I swear, the bagel obsession will simmer down soon. The rough draft of the e-book is complete and the photos are nearly done. This week's masterpiece is the Hummus Heaven Bagel Sandwich (Bagelwich), a plain bagel topped with homemade hummus, quinoa tabbouleh and crispy gyros strips.
Lebanon was in my head this week, after one of my co-workers shared a lovely quote from Kahlil Gilbran:
Out of suffering have emerged the strongest souls; the most massive characters are seared with scars.
A quick search of the poet's work (and Amazon purchase of his wildly popular book ) led me to the ruins of ancient Tyre and eventually, as it so often does, to perusing cookbooks of Lebanese cuisine.
I've been making hummus on a weekly basis for six months now. It's the perfect workday snack, and you can flavor it to suit your tastes. I usually take mine in the smoky paprika direction, but this batch was straightforward, just chickpeas, tahini, lemon, garlic, olive oil and salt. The quickie quinoa tabbouleh and gyros seemed like the perfect accompaniment. Once I got the Hummus Heaven Bagel assembled (and photographed, of course), I chowed down while digging in to Kahlil GIlbran's "The Prophet" and wondering where these two things had been all my life.
Seriously heavenly stuff.
02.04.16 I've set aside other books this month, in favor of Maria Balinska's The Bagel; The Surprising History of a Modest Bread, which is kinda mindblowing in its detail, research and storytelling.
Published by San Francisco’s iconic City Lights and winner of a Lambda Award for Transgender Non-Fiction in 2014, The End of San Francisco is first-rate Resistance Literature.
Mattilda Bernstein Sycamore refuses to separate the personal and political, capturing the creation (and in some cases disintegration) of radical communities in a way that will be familiar to those who were there and enlightening to those who weren’t.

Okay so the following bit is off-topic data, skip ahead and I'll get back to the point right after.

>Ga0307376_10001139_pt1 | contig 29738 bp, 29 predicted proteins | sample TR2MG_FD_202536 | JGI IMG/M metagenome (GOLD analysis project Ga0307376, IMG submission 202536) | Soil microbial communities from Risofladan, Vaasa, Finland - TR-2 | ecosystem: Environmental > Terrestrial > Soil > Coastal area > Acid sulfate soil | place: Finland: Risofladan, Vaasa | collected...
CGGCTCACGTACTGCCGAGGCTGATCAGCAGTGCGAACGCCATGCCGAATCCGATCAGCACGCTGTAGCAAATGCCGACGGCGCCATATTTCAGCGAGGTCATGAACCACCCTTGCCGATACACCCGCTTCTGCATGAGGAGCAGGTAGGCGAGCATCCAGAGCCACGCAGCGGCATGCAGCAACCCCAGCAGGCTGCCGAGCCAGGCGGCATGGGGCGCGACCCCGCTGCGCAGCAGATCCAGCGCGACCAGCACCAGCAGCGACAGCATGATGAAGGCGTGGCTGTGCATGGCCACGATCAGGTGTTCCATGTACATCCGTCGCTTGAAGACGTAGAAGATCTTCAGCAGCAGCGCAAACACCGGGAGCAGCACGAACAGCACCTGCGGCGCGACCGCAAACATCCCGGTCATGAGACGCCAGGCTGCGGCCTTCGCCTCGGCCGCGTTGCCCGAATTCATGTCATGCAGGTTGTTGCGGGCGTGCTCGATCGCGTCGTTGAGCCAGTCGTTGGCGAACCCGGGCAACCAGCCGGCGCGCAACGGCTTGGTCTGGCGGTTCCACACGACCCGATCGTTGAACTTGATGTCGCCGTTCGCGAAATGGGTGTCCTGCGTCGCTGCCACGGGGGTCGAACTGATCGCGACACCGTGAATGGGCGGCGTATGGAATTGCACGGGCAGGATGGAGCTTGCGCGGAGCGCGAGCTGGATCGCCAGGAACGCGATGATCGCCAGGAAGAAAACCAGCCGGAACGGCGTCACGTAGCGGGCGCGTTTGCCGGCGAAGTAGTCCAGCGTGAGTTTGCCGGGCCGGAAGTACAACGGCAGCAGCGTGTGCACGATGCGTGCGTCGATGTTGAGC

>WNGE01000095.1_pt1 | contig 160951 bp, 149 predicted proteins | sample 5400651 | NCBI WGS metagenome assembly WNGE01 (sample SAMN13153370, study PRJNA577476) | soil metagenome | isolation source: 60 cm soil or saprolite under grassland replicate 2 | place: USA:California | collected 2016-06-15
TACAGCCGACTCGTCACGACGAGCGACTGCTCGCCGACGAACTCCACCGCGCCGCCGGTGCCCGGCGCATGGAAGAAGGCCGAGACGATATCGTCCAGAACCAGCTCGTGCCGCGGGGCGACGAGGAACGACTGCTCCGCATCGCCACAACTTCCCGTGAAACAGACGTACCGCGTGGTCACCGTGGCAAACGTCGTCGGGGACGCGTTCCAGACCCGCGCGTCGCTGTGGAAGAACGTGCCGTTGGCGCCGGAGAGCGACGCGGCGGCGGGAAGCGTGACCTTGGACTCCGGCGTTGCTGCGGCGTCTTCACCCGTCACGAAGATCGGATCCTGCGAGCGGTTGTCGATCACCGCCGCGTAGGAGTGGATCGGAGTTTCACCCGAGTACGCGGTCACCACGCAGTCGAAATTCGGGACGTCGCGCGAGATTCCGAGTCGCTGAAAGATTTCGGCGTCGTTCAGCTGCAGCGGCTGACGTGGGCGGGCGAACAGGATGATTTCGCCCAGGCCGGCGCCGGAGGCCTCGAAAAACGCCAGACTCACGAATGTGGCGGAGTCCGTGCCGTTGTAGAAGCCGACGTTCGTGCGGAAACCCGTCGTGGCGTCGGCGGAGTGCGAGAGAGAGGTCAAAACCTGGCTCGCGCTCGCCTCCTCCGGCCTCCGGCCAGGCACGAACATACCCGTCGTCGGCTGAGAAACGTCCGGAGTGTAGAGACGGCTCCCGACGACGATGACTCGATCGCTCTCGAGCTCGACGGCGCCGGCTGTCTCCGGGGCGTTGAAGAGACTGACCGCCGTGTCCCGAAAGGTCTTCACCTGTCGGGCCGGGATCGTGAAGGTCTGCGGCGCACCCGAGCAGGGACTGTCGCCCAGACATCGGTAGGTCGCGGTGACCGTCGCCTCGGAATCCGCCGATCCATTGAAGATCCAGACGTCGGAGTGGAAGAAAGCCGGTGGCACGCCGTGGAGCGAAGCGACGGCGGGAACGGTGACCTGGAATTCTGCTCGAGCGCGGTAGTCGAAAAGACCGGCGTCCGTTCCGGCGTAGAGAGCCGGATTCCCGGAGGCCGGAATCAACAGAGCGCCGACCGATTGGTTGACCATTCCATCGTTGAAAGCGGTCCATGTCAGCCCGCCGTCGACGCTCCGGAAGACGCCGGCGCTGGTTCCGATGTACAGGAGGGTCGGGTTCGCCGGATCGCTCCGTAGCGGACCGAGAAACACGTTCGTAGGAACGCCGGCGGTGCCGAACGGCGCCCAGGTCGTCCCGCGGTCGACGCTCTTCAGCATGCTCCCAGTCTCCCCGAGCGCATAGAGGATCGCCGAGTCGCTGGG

At breakneck speed, the stream-of-consciousness narrative tears through a decade of personal discovery and anti-assimilation activism. It examines the intersection between pain and activism, the broken child and fearless agitator, while struggling as we all do with the desire for trust and intimacy in the communities we’ve built outside the prevailing culture.
Mattilda's critique of the mainstream LGBT movement cannot be ignored and this unmistakable, unrepentantly unique voice is one that should be amplified.
[For more trans voices, check out The Reading List]
(Please excuse me if this review gets a little heady. It's been a decade in the crafting.)
A battered borrowed copy of Lawerence Chua's Gold by the Inch resides on my shelves, a perch from where it has glared at me for nearly a decade. Every couple of years, I'd tackle it again, hoping to peel back the layers enough to finally understand the subtext's subtext. I even read a scholarly article on it, finding points of agreement but dismissing the thesis in the end. The article did focus other elements for me, on themes of exclusion and identity within a commerce-driven global marketplace.